Multi-instrumentalist and prime CSS composer Adriano Cintra recently unceremoniously cut ties with the band, citing the fact that fame had gone to the rest of the their heads and the fact they couldn’t play their instruments properly as a reason: Harsh words from the outgoing creative force. Cansei De Ser Sexy (reportedly a Beyoncé quote that translates to: “Tired of being sexy,”) – aren’t mourning the loss of Cintra though, his parting words have had little effect. There’s a definite, clear change in direction on their fourth LP but it doesn’t seem to be of any detriment. The now-foursome are excavating new territories in their sound, and eschew the gimmicky neon ADHD-ness and nu-rave/funktronica of previous offerings, instead opting for subtler tropical electronics and lithe filth-pop.

Produced by Mr. Golden Fingers himself, Dave Sitek, Planta nurtures a deeper sound. The bratty sleaze and facetious lyrics are long gone, and now the Brazilian femme fatales exhibit a serious streak in their synthpop. Gone are the jagged coquettish chirrups, CSS now harness the power of adult electronica. It’s a far more laidback record, even through the elements of sincerity, as everything seems to adhere to a newfound fluidity rather than exploding like a glitter-filled piñata – any sawing synthesiser riffs have rounded edges and the guitar licks are sanded down. But that’s not to say they’ve lost their appeal. Perhaps the edge has vanished, but like many bands do a decade into their career – they’re maturing. It’s a shame it took Cintra’s departure to galvanise them into donning growed-up masks, but at least they now own a sound that they won’t cringe at as the hurtle towards/past the big 3-0.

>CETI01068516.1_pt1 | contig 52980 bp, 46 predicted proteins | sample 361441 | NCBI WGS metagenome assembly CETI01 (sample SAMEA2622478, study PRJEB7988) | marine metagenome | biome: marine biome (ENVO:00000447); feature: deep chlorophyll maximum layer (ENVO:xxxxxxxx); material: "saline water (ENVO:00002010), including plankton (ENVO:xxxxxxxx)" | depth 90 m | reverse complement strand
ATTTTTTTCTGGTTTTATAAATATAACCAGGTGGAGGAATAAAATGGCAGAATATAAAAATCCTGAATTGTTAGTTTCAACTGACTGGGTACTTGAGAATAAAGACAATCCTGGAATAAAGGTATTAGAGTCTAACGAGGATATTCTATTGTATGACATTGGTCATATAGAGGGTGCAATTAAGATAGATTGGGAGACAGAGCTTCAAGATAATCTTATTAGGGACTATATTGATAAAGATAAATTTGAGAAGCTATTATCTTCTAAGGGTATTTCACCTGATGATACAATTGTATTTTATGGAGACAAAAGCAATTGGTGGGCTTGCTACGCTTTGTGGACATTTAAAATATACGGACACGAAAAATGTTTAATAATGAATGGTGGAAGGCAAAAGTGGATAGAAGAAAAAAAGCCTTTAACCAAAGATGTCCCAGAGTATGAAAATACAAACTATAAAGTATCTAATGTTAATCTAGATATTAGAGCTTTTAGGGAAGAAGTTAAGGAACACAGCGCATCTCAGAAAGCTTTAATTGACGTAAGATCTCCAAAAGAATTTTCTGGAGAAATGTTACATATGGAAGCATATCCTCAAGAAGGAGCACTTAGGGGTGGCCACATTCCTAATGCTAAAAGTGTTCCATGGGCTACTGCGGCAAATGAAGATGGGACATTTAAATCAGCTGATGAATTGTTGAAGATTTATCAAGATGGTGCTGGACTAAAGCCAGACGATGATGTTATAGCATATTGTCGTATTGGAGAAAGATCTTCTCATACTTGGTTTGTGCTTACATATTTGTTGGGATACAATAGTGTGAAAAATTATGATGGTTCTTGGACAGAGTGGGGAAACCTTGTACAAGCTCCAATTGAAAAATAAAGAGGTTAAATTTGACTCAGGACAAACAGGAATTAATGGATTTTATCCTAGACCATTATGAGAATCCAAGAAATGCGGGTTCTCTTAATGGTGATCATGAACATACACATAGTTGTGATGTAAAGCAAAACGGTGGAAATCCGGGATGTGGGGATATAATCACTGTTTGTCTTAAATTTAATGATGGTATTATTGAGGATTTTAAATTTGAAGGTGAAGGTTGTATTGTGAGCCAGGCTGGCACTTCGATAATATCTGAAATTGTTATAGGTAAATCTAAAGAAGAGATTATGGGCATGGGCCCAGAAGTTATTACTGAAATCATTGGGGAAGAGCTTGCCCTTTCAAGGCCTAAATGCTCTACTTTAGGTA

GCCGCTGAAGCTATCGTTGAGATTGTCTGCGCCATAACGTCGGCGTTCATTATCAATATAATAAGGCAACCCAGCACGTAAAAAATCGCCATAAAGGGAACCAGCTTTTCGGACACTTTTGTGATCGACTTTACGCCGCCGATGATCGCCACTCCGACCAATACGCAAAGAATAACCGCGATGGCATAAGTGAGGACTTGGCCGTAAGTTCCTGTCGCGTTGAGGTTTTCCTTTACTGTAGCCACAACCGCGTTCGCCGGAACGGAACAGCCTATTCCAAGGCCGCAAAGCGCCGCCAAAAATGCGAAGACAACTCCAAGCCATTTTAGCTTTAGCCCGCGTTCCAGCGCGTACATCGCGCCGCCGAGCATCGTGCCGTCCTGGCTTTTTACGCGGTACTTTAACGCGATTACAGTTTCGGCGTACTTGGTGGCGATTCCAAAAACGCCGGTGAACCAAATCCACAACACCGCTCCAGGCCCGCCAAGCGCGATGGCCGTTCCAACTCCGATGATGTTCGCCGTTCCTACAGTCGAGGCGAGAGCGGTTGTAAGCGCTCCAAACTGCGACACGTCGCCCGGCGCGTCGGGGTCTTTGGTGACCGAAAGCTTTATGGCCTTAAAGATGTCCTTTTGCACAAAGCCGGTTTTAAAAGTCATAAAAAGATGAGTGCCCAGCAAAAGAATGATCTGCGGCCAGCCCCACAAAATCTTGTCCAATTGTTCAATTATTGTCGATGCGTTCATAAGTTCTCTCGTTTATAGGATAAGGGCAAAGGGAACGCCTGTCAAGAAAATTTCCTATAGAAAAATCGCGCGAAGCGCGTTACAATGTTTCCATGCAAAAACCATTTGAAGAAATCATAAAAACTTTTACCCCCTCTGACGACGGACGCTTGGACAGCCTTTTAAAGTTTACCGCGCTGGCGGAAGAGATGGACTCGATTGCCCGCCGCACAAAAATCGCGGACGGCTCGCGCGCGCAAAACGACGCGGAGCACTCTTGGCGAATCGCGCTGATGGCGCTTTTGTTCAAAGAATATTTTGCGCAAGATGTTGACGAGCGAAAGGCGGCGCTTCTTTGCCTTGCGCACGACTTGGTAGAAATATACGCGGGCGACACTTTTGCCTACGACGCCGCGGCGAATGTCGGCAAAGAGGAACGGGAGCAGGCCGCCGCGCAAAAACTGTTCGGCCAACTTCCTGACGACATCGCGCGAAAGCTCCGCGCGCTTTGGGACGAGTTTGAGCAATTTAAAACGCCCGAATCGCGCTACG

Lead single ‘Hangover’ is accompanied by Mariachi brass stabs and South American rhythms, a bit like the current (fantastic) Doritos advert. It’s a swirling psych-rock cut, the guitars submerged beneath layers of effects and synthetic keys as lead vocalist Lovefoxxx caterwauls discordantly “Let’s get happy drinking Bloody Marys/ I don’t wanna be your sour cherry.” The track is a flimsy metaphor for a breakup, but as far as electro-pop goes, it’s strong. ‘Dynamite’ is similarly bombastic fare, and one of the only moments that gazes to the past. Enormous chugging bass and waspish flutterings of synth mingle with Lovefoxxx’s vocal detritus (there’s lots of ‘oohs’ and ‘aahs’).

Largely though, this is a pretty chilled record. ‘The Hangout’ is all glistening synths and off-beat ’60s guitars – it’s almost twee in nature: “I’d like to know… is there any chance you’d take me for a dance?” ‘Honey’ is the antithesis of early CSS – it’s reflective, thorough and the kind of synth-rock that soundtracks comedowns and wasted midnight wanders. Also, Lovefoxxx appears to be attempting to channel Bob Dylan’s signature drawl at times. ‘Into The Sun’ is a giant pop belter. Although the verses seem to be remnants of the Cintra administration, the chorus is a washed-out, sun-bleached anthem for cruising in the summer heat.

The sound they won hearts with was impressive. The apathetic urgency of ‘City Grrrl’ is still flawless. As every act must do to stay relevant, CSS have evolved. They’ve shed the skin of before during the process of Planta, and though it harbours a ‘day after the night before’ sentiment, there’s a strong cathartic strand too – this album is as much about personal revolution for the band as it is about exotic pop charmers. They’ve used the time to come to terms with the loss of Cintra and create a sonic identity beyond his input, and it turns out that they didn’t really need him, and, just maybe, he was stalling their progress.